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Alex Kimani

Alex Kimani

Alex Kimani is a veteran finance writer, investor, engineer and researcher for Safehaven.com. 

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The 3 Nations Vying For Global LNG Dominance

Last year was an unprecedented year for natural gas and liquefied-natural-gas (LNG) markets. Whereas natural gas demand declined by 3%, LNG demand proved to be more resilient and managed to grow 1%. Nevertheless, the LNG market was extremely volatile, with periods of extreme oversupply alternating with periods of extreme tightness during the year. According to global management consulting firm McKinsey, natural gas is set to become the strongest-growing fossil fuel, with demand expanding 0.9% per annum from 2020 to 2035. While that kind of growth is nothing to write home about, natural gas will be the only fossil fuel expected to grow beyond 2030, peaking in 2037 thanks to the strong clean energy momentum. From 2035 to 2050, demand is expected to decline modestly by 0.4% per annum due to hard-to-replace gas use in the chemical and industrial sectors as natural gas continues to replace coal in power generation.

Meanwhile, LNG is set for much stronger growth, with McKinsey predicting that domestic supply in key gas markets will be unable to keep up with demand growth. Global LNG demand is expected to grow 3.4% per annum to 2035, calling for some 100 million metric tons of additional capacity to meet both demand growth and replace decline from existing projects. LNG demand growth will slow markedly from 2035 to 2050 to just 0.5% per annum but still call for more than 200 million metric tons of new capacity by 2050.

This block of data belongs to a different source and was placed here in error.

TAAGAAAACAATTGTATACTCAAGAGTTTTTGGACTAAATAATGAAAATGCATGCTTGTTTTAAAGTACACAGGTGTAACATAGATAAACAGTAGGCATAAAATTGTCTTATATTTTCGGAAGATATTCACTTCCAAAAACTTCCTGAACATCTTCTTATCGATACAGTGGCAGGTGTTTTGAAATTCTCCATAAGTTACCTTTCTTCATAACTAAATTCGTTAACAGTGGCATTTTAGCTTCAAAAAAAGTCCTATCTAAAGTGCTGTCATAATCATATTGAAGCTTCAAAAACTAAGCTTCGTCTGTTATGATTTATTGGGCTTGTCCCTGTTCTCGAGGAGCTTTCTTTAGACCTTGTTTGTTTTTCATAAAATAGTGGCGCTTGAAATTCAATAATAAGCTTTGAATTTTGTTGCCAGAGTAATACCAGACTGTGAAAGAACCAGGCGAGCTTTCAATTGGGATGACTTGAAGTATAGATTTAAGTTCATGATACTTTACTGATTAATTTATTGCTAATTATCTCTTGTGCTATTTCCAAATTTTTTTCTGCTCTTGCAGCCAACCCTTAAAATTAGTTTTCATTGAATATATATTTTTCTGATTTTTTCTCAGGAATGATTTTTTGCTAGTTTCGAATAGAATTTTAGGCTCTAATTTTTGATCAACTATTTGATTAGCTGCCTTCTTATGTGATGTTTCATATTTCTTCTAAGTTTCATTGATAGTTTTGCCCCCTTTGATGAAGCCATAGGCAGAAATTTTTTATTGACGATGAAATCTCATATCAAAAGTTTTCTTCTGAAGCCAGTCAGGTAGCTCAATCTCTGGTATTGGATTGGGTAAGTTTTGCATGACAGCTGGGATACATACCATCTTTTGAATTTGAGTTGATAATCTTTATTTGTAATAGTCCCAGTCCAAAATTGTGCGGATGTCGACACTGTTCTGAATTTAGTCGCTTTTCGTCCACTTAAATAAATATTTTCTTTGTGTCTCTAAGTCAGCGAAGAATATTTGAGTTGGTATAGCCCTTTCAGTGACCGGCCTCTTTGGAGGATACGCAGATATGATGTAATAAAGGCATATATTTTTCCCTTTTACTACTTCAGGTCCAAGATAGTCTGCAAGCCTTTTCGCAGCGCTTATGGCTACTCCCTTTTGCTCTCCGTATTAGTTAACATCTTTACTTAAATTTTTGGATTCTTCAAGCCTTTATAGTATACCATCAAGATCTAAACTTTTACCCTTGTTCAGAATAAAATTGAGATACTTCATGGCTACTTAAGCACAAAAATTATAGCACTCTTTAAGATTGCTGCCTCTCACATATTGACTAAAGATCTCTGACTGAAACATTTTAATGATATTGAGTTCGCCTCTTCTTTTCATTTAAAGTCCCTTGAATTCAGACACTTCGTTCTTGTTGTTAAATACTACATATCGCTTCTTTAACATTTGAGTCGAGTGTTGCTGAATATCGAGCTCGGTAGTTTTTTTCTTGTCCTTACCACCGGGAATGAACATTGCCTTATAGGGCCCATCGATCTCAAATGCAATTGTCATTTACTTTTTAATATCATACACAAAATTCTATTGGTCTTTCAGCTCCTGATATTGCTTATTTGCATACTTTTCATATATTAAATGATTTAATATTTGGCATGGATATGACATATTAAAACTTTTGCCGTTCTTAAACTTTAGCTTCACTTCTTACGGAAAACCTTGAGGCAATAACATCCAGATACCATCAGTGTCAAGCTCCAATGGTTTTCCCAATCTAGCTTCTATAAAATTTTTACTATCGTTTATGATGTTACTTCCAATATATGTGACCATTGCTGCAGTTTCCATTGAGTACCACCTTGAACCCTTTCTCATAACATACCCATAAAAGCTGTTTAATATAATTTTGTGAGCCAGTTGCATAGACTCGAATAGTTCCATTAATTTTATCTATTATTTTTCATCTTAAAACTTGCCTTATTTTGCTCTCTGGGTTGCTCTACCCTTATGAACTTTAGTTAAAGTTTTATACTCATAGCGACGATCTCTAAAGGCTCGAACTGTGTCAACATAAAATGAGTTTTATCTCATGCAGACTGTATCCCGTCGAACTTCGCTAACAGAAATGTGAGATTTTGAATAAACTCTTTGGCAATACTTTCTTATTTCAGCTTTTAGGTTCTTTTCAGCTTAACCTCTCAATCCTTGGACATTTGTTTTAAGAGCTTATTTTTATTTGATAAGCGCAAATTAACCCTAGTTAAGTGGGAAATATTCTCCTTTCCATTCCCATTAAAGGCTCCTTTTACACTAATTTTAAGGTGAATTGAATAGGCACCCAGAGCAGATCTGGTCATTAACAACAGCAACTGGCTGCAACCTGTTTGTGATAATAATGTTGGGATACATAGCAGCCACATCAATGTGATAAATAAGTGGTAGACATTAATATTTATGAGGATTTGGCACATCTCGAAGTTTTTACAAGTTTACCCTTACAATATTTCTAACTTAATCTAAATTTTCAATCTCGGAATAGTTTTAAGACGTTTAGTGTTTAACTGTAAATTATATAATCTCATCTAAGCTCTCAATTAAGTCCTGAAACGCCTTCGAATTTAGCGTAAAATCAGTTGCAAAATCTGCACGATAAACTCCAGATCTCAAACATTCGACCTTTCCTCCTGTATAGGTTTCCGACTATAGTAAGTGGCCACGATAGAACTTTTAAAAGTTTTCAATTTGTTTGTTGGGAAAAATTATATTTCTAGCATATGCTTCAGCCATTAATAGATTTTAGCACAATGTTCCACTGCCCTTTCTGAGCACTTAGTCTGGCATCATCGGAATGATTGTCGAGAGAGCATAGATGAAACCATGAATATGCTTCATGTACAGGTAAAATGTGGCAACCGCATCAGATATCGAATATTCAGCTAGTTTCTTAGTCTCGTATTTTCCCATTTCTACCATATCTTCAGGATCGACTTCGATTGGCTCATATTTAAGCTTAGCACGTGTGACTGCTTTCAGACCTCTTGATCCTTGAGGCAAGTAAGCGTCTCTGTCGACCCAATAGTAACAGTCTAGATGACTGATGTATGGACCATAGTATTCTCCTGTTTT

That said, LNG markets are expected to be anything but calm, with leading LNG exports constantly jostling for market share. On one hand, Qatar will be looking to reassert its dominance against new LNG powerhouse, Australia, while the United States will be looking to close the gap with the market leaders.

Related: Oil Rig Count Jumps As WTI Moves Back Above $60

Major liquefied natural gas exporting countries in 2019 (in billion cubic meters)

Source: Statista

Here are the most dominant nations in the LNG market.

#1. Australia After years of playing second fiddle, Australia has finally managed to overtake Qatar as the biggest LNG exporter in the world.

In 2019, Australia shipped 77.5 million tonnes with an export value of $49 billion, an 11.4% Y/Y increase. Figures released by Australian energy consultancy EnergyQuest by the end of November showed that Australia's LNG exports were running 1.2 million tonnes ahead of 2019 figures and remained on course to hit a new high of 78 million tonnes. 

Related: India Throws The Oil Tanker Industry A Lifeline

That's a million tonnes more than rival Qatar, which shipped 77 million tonnes in 2020.

The surge by Australia follows a succession of massive LNG projects that have kicked off production over the past decade, including projects by global operators such as Royal Dutch Shell (NYSE: RDS.A) and Chevron (NYSE: CVX) as well as megaprojects by ASX-listed Woodside Petroleum (ASX: WPL) and Santos (ASX: STO).

Western Australia is the nation's dominant LNG export region, accounting for 57% of shipments.

#2. Qatar

While Qatar might have momentarily relinquished the top spot to Australia, it's probably only a matter of time before the Gulf Nation reclaims pole position.

Last month, Qatar Petroleum, the world's top LNG producer, announced that it's cranking up the pressure on its rivals with bold expansion plans aimed at boosting supplies over the coming decade.